THE INSPECTION TOUR
In an age when all the information you could want is at your fingertips—when the whole history of recorded music is only a thumb tap away—it makes sense that many young artists seem to be pulling from disconnected sources and influences, with little thought given to the bigger picture that is their body of work. Cochise is the welcome remedy to this phenomenon. The 24-year-old rapper and producer from Palm Bay, Florida, has an omnivorous appetite for different sounds and styles, and vibrates on the right digital frequencies to connect with fans across the globe with ease. But he is also blessed with the instinct and ability to place his work firmly in a cultural lineage, and to stay grounded in the very human emotions that are lost by those who never outgrow their formative attempts at imitation. Cochise cuts through the distractions of modern life and the chaos of the internet to make music that is playful, organic—and alive.
For example: About halfway through his latest single, “TURN IT UP,” Cochise increases the pace dramatically, slipping into a more urgent flow as the track teeters on the brink of becoming a runaway train. Of course, it never does—the artist is in total control. But as his main, melodic vocal line plays mischievously off his barbed, staccato ad libs, and as the warm synths wash over both, it becomes clear that Cochise can manipulate not only the mood a song communicates, but the very texture with which it’s built. It’s a thrilling introduction to Cochise’s sophomore album, THE INSPECTION, which also includes the lush and mercurial “DO IT AGAIN.”
This sort of adaptability was already evident across his early releases, beginning with 2018’s Pulp, an EP whose title is a nod to Cochise’s love of orange juice and whose songs include the furiously serrated “Warrior” and the gentler, more contemplative “Ohayou,” both of which he was able to corral into a coherent whole. This is the promise of Cochise’s catalog: that wildly disparate sounds will be used as genuine expressions of one fascinating artist’s inner self. “I let everybody know I’m going to be myself at all times,” Cochise says of his preference to dig within himself rather than to chase trends, “and make sure I love music, rather than to just do it as a job. I hate a job. So trying to find the next hit defeats the purpose. If you make hits, you make hits.”
Cochise was born to a mom from Jamaica and a father from Barbados. When he was young, he says, their Palm Bay home was filled with reggae, gospel, and old-school rap. Despite that rich environment, he didn’t feel deeply connected to music until it was Trojan-horsed into his life via video game. “What reached out and grabbed me was when I started playing Guitar Hero 3,” he says, recalling the days before he’d use a PlayStation microphone to record his earliest rhymes. This spurred a middle-school stint on the production software FL Studio, where he made beats that bounced between the yacht-rap maximalism preferred by Florida’s own Rick Ross and the playfully stripped-down jerkin’ music rattling out of Los Angeles.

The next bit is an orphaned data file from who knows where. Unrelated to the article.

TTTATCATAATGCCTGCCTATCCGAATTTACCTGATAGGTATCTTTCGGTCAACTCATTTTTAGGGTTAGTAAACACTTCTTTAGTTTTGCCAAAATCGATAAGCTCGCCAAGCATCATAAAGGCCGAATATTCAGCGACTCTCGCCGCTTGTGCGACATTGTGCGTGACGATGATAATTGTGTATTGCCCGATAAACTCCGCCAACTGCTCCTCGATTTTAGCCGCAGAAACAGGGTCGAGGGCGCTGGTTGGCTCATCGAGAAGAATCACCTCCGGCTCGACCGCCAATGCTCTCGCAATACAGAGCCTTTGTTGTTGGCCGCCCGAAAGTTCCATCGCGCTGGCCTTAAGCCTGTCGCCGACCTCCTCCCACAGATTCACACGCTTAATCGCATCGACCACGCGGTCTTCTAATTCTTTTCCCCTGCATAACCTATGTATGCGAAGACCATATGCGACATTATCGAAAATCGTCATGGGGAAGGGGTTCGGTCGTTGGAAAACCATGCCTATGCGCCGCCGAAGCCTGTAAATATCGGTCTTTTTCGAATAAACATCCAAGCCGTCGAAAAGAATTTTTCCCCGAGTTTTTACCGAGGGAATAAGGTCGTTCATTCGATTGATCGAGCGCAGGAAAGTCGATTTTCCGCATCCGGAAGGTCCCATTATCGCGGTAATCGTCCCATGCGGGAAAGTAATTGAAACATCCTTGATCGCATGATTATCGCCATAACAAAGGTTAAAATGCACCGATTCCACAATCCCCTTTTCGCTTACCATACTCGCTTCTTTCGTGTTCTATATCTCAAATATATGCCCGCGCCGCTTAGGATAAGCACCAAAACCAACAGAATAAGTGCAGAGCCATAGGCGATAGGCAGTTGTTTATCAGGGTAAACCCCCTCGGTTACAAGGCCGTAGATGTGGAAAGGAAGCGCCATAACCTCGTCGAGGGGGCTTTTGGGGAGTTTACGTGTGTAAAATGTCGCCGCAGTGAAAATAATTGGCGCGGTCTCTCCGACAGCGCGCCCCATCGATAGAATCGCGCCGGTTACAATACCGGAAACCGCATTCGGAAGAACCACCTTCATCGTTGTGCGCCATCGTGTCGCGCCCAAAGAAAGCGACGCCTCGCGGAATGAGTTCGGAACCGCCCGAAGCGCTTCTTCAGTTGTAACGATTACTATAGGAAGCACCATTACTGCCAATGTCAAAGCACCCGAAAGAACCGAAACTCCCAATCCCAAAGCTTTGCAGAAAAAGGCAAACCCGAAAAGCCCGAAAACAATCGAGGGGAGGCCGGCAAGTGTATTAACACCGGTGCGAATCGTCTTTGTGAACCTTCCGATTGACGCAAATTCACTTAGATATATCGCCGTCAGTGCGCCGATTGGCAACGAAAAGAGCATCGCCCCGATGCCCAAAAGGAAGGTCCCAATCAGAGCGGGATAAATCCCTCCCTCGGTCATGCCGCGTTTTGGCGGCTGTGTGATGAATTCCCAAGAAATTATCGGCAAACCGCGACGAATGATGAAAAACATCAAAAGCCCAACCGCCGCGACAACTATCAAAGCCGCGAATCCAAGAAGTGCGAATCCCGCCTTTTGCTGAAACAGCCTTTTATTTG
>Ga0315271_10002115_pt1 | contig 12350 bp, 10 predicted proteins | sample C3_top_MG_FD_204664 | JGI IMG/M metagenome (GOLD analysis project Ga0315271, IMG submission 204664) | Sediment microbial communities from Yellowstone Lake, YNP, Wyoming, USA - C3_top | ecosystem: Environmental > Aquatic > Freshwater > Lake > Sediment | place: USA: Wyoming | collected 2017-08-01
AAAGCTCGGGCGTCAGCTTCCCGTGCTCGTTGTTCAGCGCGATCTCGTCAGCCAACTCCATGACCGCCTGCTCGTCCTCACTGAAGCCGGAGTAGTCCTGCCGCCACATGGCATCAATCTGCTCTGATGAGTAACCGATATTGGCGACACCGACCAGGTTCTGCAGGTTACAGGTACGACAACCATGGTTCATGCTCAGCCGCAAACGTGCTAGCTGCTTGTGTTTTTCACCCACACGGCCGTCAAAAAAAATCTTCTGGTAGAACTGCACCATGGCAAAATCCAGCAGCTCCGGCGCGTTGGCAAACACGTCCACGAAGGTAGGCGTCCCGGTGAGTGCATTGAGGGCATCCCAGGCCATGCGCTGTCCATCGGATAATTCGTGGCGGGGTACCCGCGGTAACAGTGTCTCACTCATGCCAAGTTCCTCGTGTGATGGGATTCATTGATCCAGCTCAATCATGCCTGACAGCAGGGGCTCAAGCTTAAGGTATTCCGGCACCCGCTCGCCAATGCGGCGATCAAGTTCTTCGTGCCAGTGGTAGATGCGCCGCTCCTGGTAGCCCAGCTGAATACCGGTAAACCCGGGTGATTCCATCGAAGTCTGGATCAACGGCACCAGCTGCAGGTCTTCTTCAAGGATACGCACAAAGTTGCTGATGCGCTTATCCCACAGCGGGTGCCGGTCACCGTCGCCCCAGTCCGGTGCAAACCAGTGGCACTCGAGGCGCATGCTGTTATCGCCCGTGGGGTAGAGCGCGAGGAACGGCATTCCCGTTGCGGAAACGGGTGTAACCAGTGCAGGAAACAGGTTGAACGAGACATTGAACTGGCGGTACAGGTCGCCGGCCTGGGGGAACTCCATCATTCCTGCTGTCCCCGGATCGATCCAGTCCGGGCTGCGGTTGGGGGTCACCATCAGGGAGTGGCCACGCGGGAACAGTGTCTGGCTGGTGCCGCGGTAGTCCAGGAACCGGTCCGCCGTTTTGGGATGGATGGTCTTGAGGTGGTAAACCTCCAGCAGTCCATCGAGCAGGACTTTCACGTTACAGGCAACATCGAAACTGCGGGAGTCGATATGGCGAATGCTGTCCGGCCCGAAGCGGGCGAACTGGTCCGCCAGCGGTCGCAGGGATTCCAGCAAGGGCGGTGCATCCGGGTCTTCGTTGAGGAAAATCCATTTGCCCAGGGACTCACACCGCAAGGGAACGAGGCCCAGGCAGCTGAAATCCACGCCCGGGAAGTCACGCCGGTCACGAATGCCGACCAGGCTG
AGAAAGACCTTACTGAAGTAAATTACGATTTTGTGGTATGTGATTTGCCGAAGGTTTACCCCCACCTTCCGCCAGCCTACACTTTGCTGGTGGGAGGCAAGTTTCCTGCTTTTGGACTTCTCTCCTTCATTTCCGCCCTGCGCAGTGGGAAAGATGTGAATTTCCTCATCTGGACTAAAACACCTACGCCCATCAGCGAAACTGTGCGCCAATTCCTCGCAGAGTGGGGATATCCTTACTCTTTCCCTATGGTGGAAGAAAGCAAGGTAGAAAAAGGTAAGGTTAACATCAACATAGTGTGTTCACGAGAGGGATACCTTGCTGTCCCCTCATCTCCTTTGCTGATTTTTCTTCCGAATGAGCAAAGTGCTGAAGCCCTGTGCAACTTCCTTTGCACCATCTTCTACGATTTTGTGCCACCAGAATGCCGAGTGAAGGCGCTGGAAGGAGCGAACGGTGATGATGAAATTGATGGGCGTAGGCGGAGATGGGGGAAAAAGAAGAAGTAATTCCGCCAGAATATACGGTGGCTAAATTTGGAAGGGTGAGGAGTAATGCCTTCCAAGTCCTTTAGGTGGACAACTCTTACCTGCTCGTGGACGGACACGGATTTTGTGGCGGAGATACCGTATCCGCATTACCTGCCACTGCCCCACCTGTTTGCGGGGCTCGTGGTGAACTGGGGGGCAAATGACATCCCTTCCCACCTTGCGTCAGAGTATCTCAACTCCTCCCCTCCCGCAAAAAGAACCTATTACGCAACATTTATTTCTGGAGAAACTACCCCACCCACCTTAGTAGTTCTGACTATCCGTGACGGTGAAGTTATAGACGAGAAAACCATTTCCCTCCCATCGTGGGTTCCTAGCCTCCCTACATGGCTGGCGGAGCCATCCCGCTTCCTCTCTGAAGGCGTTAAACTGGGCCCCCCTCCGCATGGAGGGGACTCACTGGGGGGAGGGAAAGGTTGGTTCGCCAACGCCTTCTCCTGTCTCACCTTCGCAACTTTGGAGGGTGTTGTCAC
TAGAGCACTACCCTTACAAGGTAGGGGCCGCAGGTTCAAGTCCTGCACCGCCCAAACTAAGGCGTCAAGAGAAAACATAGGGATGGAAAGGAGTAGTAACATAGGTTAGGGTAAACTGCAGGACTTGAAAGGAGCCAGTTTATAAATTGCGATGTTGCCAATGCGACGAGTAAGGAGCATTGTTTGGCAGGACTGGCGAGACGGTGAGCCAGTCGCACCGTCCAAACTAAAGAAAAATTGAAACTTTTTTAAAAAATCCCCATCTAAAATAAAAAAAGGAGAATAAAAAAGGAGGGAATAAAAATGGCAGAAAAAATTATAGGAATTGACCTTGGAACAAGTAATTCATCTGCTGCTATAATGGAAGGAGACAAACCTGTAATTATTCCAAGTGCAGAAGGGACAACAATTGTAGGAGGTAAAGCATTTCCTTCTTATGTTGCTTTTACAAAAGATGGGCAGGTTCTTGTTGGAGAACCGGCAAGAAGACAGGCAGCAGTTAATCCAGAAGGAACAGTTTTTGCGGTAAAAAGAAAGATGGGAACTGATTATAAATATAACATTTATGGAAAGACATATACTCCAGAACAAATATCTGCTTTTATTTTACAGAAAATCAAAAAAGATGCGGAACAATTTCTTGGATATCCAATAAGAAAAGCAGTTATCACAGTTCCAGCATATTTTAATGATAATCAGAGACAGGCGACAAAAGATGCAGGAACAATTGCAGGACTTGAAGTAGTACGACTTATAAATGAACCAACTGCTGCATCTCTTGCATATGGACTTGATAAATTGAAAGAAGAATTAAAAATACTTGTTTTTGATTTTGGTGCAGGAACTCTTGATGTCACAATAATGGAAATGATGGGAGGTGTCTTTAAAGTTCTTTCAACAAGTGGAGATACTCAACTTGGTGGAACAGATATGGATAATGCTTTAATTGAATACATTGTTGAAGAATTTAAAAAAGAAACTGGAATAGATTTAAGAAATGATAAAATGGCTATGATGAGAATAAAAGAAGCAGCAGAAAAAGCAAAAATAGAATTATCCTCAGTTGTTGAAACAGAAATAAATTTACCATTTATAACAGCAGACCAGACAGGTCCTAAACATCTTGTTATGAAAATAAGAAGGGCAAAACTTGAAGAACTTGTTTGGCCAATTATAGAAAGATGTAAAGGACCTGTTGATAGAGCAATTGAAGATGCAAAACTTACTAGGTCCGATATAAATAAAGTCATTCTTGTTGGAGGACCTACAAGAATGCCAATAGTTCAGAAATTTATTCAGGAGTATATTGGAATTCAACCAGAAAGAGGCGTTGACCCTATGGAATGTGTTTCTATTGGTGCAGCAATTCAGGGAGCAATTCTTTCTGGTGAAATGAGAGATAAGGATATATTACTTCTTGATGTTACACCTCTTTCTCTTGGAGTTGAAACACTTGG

While he remembers this phase fondly, it at first seemed like a passing one. Producing and writing his own songs became inconvenient, Cochise says, until the moment in high school when the desire to pursue music in a more concentrated way “finally attacked” his brain. Once it did, things moved quickly, from Pulp and its sibling EP, Hijack, to a series of singles that confirmed him as a stylistic savant, and eventually to his 2021 debut album, Benbow Crescent, which flits from punishing low ends to dazzling falsettos without skipping a single one of Cochise’s rhythmically sophisticated beats.
Though there are surely advantages to working in expensive, cutting-edge studios, Cochise prefers to record at home, where he can move at his own pace. “I never force myself to make music, because it’s art,” he says. “If you’re painting an image and you feel like you need to take a break, you take a break.”
The strategy seems to be working. Where he’s methodical on a song-by-song basis, Cochise has seen the broader arc of his career bend sharply toward stardom, all in a brief period of time. He seems destined to be that rarest of things: a true innovator who can reach a mass audience. For as patient as he seems—for as long as he lives with his demos until the perfect tweaks come to him, for as much as he talks about recording in the mornings, when he’s most inspired—Cochise concedes that he keeps one eye trained on the horizon. “Sometimes I worry about the next one,” he admits, “rather than living in the moment, which is a bad thingto do. But you can’t get too comfortable. When you let off the gas is when you get passed.”